Written in rhyming couplets, this modern-day fable explores the consequences of not brushing one’s hair, as the little girl protagonist discovers after she refuses to let her mum near her long, curly locks. 

Waking one morning to find a chaffinch settling in her red and orange crayon locks, the girl’s delight is mirrored by her mum’s despair. A much-feared avian invasion ensues, the little girl’s hair becoming a home to pigeons, swallows, chiffchaffs, doves and house martins, and then larger birds, like barn owls, mallards, turkeys and a peacock. The last addition is a bird too far, its vast, beautiful plumage extending her hair by metres and weighing her down to the ground: “You can brush my hair now Mum, I’ve decided to give in”.

To match its narrative, the illustrations are childlike, with flourishes of sophistication and detail. The girl’s hair makes use of good and proper scribbling, a red-crayon mess that stands out on the page, particularly against the more delicately illustrated birds that nest in it, as well as the intricate patterns of the wallpaper, some of the clothes, and the mugs they drink tea from.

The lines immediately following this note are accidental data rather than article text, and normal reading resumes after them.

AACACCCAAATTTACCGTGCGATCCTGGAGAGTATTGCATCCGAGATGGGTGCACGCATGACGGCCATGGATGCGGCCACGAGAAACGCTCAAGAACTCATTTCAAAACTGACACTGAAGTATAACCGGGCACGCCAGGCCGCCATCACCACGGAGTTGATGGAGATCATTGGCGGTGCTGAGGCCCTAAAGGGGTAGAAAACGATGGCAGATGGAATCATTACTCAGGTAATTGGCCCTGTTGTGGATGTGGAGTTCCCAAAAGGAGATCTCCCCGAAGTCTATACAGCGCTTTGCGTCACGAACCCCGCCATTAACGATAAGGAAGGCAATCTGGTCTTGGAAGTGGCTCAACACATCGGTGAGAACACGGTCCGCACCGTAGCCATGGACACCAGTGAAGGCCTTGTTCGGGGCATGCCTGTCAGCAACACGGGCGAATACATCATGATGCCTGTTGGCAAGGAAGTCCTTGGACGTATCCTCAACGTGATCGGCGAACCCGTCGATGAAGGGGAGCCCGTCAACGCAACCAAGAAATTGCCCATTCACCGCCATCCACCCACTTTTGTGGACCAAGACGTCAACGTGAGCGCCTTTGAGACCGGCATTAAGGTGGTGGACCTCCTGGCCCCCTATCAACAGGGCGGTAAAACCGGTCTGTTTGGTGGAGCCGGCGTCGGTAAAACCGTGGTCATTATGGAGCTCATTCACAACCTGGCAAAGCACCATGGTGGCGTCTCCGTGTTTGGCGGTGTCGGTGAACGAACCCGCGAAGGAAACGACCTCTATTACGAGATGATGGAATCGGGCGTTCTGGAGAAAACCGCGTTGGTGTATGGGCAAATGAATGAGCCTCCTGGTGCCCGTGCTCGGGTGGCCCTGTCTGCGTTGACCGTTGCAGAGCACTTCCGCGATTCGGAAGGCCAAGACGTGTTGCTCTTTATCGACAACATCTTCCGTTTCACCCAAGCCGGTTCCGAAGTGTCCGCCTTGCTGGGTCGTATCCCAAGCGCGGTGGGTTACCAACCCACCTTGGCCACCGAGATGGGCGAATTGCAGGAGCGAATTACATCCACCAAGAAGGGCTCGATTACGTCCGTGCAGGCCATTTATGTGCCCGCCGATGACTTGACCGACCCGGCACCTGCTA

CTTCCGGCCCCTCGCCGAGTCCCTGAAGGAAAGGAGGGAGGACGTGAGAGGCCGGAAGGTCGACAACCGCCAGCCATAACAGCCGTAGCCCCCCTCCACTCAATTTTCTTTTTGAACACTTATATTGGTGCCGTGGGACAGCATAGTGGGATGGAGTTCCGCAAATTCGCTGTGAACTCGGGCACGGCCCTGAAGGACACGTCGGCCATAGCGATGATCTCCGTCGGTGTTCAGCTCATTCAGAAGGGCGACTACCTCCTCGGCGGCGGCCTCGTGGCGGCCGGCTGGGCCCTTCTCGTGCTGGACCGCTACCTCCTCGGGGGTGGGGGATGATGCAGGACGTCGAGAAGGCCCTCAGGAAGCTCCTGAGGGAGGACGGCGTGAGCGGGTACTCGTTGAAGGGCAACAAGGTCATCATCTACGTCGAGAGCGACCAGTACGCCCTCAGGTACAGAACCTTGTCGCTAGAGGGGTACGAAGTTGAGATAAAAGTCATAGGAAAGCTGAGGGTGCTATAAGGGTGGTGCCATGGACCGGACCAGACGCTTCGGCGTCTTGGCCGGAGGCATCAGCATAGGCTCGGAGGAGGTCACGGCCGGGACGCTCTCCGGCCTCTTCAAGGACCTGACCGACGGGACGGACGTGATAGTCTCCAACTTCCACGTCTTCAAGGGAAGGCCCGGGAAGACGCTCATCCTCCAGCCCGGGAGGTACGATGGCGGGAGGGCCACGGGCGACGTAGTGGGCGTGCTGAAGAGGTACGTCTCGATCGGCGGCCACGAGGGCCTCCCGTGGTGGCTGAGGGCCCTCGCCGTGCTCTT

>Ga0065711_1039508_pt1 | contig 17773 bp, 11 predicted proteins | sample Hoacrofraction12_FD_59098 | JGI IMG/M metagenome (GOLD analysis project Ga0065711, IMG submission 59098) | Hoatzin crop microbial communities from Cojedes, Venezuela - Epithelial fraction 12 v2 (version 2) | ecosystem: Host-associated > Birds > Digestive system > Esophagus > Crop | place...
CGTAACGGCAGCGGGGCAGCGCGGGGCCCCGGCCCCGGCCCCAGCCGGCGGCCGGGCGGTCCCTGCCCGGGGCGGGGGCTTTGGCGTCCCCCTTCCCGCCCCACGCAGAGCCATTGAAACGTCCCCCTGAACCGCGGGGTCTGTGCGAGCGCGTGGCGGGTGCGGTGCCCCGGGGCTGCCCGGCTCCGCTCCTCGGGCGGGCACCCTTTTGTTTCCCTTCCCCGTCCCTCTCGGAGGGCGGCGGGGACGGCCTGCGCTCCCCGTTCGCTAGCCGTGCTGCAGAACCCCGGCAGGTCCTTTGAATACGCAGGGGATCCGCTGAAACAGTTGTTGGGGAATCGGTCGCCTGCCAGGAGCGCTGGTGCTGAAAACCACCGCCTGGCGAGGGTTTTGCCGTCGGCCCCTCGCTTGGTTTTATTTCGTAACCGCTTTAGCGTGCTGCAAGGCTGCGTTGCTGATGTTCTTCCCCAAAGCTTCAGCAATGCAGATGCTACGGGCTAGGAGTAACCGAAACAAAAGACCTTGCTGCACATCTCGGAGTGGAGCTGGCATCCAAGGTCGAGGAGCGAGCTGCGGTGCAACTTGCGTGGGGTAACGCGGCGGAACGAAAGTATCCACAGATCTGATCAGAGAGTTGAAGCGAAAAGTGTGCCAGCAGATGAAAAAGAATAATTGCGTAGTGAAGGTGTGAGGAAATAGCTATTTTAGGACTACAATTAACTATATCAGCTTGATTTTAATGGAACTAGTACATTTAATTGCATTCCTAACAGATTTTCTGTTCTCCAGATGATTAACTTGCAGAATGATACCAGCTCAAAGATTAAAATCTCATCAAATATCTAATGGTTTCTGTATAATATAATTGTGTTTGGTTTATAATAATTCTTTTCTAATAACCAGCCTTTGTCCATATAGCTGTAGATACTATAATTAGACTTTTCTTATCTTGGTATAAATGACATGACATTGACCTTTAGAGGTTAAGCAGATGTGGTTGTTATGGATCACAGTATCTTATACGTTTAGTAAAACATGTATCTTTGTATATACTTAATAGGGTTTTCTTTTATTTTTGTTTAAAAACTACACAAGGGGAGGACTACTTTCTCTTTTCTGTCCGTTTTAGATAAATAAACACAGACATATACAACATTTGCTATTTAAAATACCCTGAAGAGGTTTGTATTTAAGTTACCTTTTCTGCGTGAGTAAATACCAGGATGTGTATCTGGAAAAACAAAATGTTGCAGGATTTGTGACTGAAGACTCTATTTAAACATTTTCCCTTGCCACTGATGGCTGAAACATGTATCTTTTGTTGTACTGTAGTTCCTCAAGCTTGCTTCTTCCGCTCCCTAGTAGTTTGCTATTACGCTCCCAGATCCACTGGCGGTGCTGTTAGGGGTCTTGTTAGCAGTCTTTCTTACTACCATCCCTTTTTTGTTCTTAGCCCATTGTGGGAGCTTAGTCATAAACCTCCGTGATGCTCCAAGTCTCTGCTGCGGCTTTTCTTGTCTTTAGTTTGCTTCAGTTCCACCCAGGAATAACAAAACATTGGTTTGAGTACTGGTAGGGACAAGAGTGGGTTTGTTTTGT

This contrast between simplicity and intricacy, which makes dexterous use of pastel, pencil and paper, creates a finish product that is pleasing for the child and their parents.

The front and back pages are dedicated to an index of the birds featured in the book, a reference that the reader can use to identify the birds found throughout the story. It is pretty comprehensive, in terms of common British birds, and will arm children with the knowledge to explore wildlife in their gardens and local parks, as well as providing a new way to experience the book. The omission of the kingfisher – the poster-boy of British ornithology – is perhaps the only disappointment.

Author Notes Sarah Dyer has authored and illustrated many books, including Five Little Friends, which won the Smarties prize and has been published in ten different languages. Living in Hove with her husband and son, she also teaches illustration at the universities of Middlesex and Kingston and blogs regularly on illustration and motherhood.